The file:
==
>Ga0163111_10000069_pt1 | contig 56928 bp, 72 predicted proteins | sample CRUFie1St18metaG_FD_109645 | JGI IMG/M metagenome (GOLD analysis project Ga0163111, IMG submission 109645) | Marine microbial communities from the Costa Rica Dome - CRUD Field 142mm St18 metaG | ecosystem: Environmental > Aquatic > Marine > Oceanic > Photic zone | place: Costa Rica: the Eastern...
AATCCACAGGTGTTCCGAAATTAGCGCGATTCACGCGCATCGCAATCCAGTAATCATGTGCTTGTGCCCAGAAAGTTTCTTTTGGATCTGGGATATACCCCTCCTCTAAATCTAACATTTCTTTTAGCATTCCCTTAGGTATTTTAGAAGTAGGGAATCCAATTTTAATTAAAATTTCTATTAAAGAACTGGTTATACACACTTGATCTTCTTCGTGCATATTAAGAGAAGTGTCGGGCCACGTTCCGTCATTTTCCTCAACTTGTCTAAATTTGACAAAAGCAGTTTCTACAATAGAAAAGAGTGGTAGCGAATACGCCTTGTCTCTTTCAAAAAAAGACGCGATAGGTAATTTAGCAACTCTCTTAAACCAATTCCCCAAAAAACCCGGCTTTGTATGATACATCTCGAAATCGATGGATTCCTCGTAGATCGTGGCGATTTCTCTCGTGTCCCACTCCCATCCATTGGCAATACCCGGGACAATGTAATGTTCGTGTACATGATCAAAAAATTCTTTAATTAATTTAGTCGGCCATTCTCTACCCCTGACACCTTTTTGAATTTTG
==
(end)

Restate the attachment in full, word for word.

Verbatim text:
>Ga0163111_10000069_pt1 | contig 56928 bp, 72 predicted proteins | sample CRUFie1St18metaG_FD_109645 | JGI IMG/M metagenome (GOLD analysis project Ga0163111, IMG submission 109645) | Marine microbial communities from the Costa Rica Dome - CRUD Field 142mm St18 metaG | ecosystem: Environmental > Aquatic > Marine > Oceanic > Photic zone | place: Costa Rica: the Eastern...
AATCCACAGGTGTTCCGAAATTAGCGCGATTCACGCGCATCGCAATCCAGTAATCATGTGCTTGTGCCCAGAAAGTTTCTTTTGGATCTGGGATATACCCCTCCTCTAAATCTAACATTTCTTTTAGCATTCCCTTAGGTATTTTAGAAGTAGGGAATCCAATTTTAATTAAAATTTCTATTAAAGAACTGGTTATACACACTTGATCTTCTTCGTGCATATTAAGAGAAGTGTCGGGCCACGTTCCGTCATTTTCCTCAACTTGTCTAAATTTGACAAAAGCAGTTTCTACAATAGAAAAGAGTGGTAGCGAATACGCCTTGTCTCTTTCAAAAAAAGACGCGATAGGTAATTTAGCAACTCTCTTAAACCAATTCCCCAAAAAACCCGGCTTTGTATGATACATCTCGAAATCGATGGATTCCTCGTAGATCGTGGCGATTTCTCTCGTGTCCCACTCCCATCCATTGGCAATACCCGGGACAATGTAATGTTCGTGTACATGATCAAAAAATTCTTTAATTAATTTAGTCGGCCATTCTCTACCCCTGACACCTTTTTGAATTTTG